Mothership Explains: How to tell if your face mask really filters infectious droplets

The government now recommends that people wear masks with good filtration capabilities. We explain why and how you can determine if your face mask is really filtering out the bad stuff.

Joshua Lee | May 19, 2021, 04:27 PM

The Singapore government has updated its guidance for the use of face masks, in response to the emergence of more infectious virus variants seen in Singapore.

Members of the public are now recommended to use masks with good filtration capabilities.

As a mask wearer (and recipient of many free face masks) for more than a year now, you might be wondering: Does my face mask actually work?

First, a quick primer on how a face mask works

SARS-CoV-2, the virus which causes Covid-19, replicates in our respiratory tract. Whenever an infected person talks, sneezes, breathes, sings, or cough, they release respiratory particles which contain the virus.

These particles range from the visible flecks of spittle to aerosol droplets which are invisible to the naked eye.

They are infectious and so if these particles were to land on someone else's mouth or nose and get inhaled, that's how the virus is transmitted.

Wearing a mask puts up a physical barrier to catch large droplets, preventing an infected person from transmitting the virus to those around them.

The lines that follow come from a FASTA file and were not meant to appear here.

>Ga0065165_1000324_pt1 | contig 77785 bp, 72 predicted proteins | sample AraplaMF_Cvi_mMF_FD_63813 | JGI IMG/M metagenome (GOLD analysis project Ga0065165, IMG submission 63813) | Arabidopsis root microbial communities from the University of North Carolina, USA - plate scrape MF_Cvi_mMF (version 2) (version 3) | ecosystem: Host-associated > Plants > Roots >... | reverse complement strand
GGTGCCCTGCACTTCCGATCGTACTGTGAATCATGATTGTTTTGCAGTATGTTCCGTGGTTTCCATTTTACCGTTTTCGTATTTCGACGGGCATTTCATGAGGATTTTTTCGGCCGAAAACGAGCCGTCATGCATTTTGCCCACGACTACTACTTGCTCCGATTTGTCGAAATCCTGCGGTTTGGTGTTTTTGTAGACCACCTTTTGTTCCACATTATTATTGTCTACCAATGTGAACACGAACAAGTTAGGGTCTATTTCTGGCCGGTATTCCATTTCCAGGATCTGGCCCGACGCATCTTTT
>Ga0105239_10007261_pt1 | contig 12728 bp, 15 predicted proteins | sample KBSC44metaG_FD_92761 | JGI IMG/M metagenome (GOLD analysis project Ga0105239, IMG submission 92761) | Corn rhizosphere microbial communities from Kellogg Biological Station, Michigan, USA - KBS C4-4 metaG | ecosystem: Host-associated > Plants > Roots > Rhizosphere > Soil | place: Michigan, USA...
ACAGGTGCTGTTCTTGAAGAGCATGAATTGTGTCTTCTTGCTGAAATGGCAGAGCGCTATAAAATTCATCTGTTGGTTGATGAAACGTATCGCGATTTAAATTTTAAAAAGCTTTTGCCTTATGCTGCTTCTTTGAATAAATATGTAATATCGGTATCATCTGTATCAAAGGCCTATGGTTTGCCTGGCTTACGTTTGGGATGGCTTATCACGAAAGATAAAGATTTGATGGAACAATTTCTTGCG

We've been wearing masks for over a year, what's different now?

You might have read about the recent Covid-19 clusters.

The Singapore government attributes this to new variants which transmit the virus more easily.

As of early May, Singapore has detected at least 10 different Covid-19 variants in local and imported cases of Covid-19 infection.

For example, B.1.617, which was first detected in India, was found in three cases at Changi Airport terminals.

Of note though, is one of B.1.617's subtypes: B.1.617.2.

This subtype has been linked to the clusters at Tan Tock Seng Hospital, Tuas South Community Care Facility, and the Immigration and Checkpoints Authority.

B.1.617.2 is thought to be about 50 per cent more transmissible than the UK strain (B.1.1.7).  The UK government has declared the B.1.617.2 subtype a variant of concern in the United Kingdom, after B.1.617.2 infections in the country jumped from 202 to 520 in one week.

Aside from B.1.717 and B.1.1.7, other variants were detected in Singapore, including B.1.351 (first detected in South Africa), and P1 (first detected in Brazil).

Most of them have increased transmissibility, which makes infecting a population much easier. This makes putting on a good quality mask — and wearing it properly — all the more important.

Previously, a mask was defined as a covering which is made of paper, plastic or textile and is solely designed to be worn over the nose and mouth as protection against infection or air pollution.

This meant that you could still use those cheap and cute masks that can be bought online — which typically have more aesthetic than practical value.